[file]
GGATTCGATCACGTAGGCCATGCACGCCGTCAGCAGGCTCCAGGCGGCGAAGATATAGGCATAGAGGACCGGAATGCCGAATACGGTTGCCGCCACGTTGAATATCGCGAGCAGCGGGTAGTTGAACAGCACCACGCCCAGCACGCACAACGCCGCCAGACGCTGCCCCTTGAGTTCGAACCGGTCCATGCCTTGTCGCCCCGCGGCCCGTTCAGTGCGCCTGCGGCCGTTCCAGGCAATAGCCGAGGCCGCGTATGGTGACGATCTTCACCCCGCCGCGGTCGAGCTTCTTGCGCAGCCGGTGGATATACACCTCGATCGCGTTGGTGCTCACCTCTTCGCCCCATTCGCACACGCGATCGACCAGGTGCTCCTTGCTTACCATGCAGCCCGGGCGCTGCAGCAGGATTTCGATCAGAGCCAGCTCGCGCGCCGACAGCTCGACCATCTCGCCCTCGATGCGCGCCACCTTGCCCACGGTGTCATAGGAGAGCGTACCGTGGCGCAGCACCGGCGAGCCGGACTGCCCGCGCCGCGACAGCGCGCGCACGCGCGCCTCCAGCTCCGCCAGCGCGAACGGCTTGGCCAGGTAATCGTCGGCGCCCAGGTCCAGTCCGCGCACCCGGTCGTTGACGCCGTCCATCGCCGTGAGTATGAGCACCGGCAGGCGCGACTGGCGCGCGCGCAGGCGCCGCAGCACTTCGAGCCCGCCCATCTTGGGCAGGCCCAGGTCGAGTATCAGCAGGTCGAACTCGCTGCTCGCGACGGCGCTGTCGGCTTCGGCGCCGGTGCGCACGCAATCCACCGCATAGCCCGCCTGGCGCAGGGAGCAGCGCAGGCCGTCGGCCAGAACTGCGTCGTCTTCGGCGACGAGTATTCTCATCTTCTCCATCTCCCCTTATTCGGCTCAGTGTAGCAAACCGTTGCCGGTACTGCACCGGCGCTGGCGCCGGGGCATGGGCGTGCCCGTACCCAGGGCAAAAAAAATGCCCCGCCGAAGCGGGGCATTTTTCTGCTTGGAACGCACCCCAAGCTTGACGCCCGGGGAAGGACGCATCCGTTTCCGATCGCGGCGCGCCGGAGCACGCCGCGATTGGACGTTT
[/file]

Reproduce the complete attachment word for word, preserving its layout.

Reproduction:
GGATTCGATCACGTAGGCCATGCACGCCGTCAGCAGGCTCCAGGCGGCGAAGATATAGGCATAGAGGACCGGAATGCCGAATACGGTTGCCGCCACGTTGAATATCGCGAGCAGCGGGTAGTTGAACAGCACCACGCCCAGCACGCACAACGCCGCCAGACGCTGCCCCTTGAGTTCGAACCGGTCCATGCCTTGTCGCCCCGCGGCCCGTTCAGTGCGCCTGCGGCCGTTCCAGGCAATAGCCGAGGCCGCGTATGGTGACGATCTTCACCCCGCCGCGGTCGAGCTTCTTGCGCAGCCGGTGGATATACACCTCGATCGCGTTGGTGCTCACCTCTTCGCCCCATTCGCACACGCGATCGACCAGGTGCTCCTTGCTTACCATGCAGCCCGGGCGCTGCAGCAGGATTTCGATCAGAGCCAGCTCGCGCGCCGACAGCTCGACCATCTCGCCCTCGATGCGCGCCACCTTGCCCACGGTGTCATAGGAGAGCGTACCGTGGCGCAGCACCGGCGAGCCGGACTGCCCGCGCCGCGACAGCGCGCGCACGCGCGCCTCCAGCTCCGCCAGCGCGAACGGCTTGGCCAGGTAATCGTCGGCGCCCAGGTCCAGTCCGCGCACCCGGTCGTTGACGCCGTCCATCGCCGTGAGTATGAGCACCGGCAGGCGCGACTGGCGCGCGCGCAGGCGCCGCAGCACTTCGAGCCCGCCCATCTTGGGCAGGCCCAGGTCGAGTATCAGCAGGTCGAACTCGCTGCTCGCGACGGCGCTGTCGGCTTCGGCGCCGGTGCGCACGCAATCCACCGCATAGCCCGCCTGGCGCAGGGAGCAGCGCAGGCCGTCGGCCAGAACTGCGTCGTCTTCGGCGACGAGTATTCTCATCTTCTCCATCTCCCCTTATTCGGCTCAGTGTAGCAAACCGTTGCCGGTACTGCACCGGCGCTGGCGCCGGGGCATGGGCGTGCCCGTACCCAGGGCAAAAAAAATGCCCCGCCGAAGCGGGGCATTTTTCTGCTTGGAACGCACCCCAAGCTTGACGCCCGGGGAAGGACGCATCCGTTTCCGATCGCGGCGCGCCGGAGCACGCCGCGATTGGACGTTT